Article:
Indeed, suspicion comes once more to the fore in the album's closer "Jealousy" which again is an observation on the potentially suffocating nature of relationships. This sounds - not least through Neil's exquisitely enunciated vocal performance - like a song from a musical and it is not so surprising when you consider that this was around the time of their preparing Sondheim for their collaboration with Liza Minnelli (you guessed it - next time). It has all the drama and storytelling you would expect from that genre and yet never loses the wistful introspection that infiltrates the whole album.


Perhaps they should have called this album "Introspective".


Of course, one of the things I have always enjoyed about the Pet Shop Boys is their sense of humour - often exceptionally ironic. Nor are they backward in calling out attitudes which they feel need comment.


And on this album we were given the comparatively scathing "How Can You Expect To Be Taken Seriously" which was an attack on musicians who felt they needed to make political comments in order to boost their credibility. The band had always tended to keep their own counsel and found many of their peers' diatribes, pompous at best. They would continue this more aggressive commentary on their next album with the scathing "Yesterday When I Was Mad".


It's another under-rated and often overlooked song that had quite a powerful remix added to it for its single release.



Apparently, their ire was particularly fuelled by Bono who had been very dismissive of the band and their disco sound and he was an evident target. However, to compound their dismay, they released the single as a double A-side with their cover version of "Where The Streets Have No Name" mashed up with camp classic "Cant Take My Eyes Off You". Though recorded at around the time it did not actually appear on the original release of "Behaviour".


That's how you get your own back.


it is a masterfully drole concept and performance and the public loved it.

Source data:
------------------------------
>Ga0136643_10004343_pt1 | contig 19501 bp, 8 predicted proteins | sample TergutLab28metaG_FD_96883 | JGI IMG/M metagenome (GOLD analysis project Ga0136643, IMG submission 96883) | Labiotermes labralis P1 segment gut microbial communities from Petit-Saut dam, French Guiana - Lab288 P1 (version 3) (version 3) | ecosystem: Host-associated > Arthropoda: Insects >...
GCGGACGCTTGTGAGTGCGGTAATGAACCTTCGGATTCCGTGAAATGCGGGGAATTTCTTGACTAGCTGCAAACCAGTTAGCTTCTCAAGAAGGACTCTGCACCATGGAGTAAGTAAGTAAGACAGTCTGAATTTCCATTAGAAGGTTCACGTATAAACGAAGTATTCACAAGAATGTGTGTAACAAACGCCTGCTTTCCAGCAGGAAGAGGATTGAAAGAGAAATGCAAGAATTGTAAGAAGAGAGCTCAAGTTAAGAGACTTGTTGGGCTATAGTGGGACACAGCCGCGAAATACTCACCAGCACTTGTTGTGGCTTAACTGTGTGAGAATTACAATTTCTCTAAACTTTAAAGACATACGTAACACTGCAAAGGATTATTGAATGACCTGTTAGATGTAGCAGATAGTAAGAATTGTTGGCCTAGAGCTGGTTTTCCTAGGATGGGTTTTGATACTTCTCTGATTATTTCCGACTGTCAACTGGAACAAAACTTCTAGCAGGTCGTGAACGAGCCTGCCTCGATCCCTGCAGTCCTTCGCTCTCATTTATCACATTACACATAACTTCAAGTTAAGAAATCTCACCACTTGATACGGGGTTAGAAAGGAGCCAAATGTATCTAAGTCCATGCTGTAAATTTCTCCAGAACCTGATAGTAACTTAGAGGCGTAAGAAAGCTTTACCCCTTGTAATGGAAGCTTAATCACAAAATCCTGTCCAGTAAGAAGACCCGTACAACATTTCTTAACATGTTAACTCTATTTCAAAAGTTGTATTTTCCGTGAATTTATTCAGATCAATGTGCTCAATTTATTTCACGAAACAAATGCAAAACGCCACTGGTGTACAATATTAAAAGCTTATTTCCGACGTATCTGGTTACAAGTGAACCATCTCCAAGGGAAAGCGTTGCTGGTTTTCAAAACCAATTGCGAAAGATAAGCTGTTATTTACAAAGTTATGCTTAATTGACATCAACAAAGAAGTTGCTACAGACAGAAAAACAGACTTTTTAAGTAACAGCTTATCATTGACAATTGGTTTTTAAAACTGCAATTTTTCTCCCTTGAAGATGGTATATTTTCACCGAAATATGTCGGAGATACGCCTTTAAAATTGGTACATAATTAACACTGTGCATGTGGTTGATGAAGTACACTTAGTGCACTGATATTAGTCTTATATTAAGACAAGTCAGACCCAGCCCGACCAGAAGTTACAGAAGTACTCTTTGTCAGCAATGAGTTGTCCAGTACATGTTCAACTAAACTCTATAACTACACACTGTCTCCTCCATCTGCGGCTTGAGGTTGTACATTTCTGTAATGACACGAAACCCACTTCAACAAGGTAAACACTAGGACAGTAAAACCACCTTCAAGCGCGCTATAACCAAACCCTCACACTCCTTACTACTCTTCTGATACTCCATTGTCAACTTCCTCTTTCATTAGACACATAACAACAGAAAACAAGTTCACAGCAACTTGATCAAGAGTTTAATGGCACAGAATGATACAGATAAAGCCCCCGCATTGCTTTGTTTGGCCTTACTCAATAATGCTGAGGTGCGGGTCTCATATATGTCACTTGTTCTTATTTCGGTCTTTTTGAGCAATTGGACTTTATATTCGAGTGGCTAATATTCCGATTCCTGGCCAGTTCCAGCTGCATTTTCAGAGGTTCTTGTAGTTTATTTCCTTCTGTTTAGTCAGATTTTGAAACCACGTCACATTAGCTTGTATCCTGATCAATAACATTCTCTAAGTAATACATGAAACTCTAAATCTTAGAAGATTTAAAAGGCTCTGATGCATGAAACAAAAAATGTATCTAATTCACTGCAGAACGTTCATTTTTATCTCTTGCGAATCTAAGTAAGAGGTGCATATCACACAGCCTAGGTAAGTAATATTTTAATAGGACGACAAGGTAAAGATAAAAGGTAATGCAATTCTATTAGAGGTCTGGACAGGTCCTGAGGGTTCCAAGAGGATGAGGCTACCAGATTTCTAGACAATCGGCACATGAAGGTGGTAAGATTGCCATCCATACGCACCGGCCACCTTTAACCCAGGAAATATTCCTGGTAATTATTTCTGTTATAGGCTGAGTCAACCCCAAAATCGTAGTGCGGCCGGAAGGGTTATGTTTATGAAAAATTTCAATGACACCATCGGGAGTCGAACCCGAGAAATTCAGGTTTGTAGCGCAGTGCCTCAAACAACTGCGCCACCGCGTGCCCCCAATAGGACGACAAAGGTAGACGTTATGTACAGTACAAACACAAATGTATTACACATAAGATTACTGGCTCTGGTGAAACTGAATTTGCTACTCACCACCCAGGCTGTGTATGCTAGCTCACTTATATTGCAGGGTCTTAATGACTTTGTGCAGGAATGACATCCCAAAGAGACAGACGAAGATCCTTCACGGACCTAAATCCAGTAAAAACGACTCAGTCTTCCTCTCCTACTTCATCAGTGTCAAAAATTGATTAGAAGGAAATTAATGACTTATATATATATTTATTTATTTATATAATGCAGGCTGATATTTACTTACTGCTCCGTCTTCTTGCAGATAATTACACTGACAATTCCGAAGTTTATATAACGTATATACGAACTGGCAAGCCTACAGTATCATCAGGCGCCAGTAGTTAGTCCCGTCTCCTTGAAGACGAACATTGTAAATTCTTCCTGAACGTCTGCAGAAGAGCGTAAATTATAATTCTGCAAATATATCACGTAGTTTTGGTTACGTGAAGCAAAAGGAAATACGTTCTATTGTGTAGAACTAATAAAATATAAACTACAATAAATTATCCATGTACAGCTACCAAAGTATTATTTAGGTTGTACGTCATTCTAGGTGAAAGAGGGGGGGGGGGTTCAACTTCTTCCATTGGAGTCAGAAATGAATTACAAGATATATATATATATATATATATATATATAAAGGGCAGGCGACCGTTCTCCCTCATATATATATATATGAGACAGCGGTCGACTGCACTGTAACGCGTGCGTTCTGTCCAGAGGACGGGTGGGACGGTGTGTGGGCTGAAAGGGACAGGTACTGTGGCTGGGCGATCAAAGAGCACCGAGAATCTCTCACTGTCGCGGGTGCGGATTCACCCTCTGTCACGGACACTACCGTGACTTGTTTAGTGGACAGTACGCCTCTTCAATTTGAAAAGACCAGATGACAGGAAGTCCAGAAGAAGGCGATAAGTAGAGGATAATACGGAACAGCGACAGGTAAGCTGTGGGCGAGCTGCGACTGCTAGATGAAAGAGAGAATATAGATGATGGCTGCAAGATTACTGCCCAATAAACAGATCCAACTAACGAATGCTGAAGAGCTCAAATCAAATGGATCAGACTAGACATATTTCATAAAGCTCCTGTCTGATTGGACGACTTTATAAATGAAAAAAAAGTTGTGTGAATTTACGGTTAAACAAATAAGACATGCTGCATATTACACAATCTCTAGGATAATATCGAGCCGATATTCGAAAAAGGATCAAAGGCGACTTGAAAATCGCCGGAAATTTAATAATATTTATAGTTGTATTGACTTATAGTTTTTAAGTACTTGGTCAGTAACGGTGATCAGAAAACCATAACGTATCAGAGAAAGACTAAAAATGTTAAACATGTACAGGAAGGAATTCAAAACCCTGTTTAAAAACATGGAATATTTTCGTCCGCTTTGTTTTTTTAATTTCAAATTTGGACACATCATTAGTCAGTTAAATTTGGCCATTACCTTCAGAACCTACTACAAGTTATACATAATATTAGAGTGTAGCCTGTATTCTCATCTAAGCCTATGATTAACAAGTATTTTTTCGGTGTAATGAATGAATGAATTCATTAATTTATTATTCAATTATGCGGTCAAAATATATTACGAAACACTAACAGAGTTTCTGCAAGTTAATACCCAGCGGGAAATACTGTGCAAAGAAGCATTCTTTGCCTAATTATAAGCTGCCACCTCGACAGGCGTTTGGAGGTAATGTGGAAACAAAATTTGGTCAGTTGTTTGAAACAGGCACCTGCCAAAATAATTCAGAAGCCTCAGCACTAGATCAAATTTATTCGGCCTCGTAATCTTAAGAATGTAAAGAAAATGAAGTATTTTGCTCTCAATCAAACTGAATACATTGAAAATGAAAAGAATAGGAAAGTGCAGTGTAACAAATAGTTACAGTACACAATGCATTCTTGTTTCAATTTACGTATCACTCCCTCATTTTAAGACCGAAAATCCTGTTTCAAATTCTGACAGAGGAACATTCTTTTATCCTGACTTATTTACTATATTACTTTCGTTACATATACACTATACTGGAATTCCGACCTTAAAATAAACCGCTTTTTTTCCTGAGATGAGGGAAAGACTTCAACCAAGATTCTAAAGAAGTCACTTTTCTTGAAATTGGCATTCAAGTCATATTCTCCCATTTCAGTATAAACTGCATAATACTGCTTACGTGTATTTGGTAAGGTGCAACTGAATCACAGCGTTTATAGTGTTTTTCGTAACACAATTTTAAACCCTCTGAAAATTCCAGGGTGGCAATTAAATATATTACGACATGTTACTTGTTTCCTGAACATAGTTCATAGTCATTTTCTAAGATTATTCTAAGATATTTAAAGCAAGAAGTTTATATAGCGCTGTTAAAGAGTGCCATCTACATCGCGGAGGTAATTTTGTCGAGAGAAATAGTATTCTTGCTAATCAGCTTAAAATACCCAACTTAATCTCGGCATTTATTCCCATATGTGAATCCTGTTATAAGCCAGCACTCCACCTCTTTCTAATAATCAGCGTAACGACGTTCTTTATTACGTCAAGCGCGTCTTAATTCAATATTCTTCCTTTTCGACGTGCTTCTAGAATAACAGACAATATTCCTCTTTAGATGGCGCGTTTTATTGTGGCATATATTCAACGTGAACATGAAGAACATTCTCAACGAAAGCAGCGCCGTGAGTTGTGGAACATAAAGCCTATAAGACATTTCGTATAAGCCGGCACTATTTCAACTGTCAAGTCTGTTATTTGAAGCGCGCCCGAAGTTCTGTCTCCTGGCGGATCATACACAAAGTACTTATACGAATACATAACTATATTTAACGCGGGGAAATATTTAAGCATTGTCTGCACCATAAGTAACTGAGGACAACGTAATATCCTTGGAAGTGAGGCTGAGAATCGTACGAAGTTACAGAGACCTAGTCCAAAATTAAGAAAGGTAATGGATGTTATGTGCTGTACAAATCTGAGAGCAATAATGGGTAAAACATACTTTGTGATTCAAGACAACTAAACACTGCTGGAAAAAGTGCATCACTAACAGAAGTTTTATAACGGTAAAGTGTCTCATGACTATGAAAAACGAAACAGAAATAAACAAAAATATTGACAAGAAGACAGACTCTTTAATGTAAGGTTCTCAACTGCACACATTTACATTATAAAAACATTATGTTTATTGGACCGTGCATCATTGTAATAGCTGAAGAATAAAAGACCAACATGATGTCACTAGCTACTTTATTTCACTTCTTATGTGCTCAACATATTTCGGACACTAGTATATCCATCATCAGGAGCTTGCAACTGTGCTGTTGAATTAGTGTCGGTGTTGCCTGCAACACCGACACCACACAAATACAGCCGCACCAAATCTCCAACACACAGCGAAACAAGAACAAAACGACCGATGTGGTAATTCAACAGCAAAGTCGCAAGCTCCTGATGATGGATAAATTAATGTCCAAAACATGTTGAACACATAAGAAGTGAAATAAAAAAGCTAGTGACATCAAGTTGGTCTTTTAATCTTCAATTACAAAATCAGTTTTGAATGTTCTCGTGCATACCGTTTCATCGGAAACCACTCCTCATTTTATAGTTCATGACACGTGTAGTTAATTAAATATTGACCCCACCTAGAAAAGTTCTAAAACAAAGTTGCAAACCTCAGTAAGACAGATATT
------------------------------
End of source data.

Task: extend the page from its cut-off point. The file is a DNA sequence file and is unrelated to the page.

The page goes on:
Bono however, did not and apparently on hearing it was heard to say "What Have I Done To Deserve This". So perhaps he does have a sense of humour after all.


U2 would start to experiment with dance rhythms with their next album with the unassailable Perfecto remix of "Even Better Than The Real Thing" (I couldn't have said it better myself) and they certainly embraced the disco vibe when it came to their own "Pop" album later in the decade.



For a record that celebrates its thirtieth anniversary, "Behaviour" still sounds wonderfully current. The depth of its production gives it an overall rounded ambience, without the rigidity that some synth-heavy albums have. Listen to a track like the expertly chilled "Face The Truth".


The writing feels intensely individual and as ever the vocal delivery is measured and yet absolutely on point. There seems to have been an enormous amount of personal investment in tis creation which might explain their disappointment at the release's more muted reception.


However, there is no doubting that this is the first album where they aimed for a more subtle approach especially when compared to its barnstorming predecessor - and indeed its more deliberately pop-friendly follow-up, the delightfully camp "Very". This is a tremendously open-minded album with a myriad of influences from the theatre, from the dance floor or even the indie charts coming into play.


Unsurprisingly, this is the period of their career where they were undertaking collaborations with a range of other stars old and new, all with something to glean from. It is unsurprising that the band's palette broadened and their approach became more diverse and challenging.


But on this period of fascinating collaborations, there's more to come....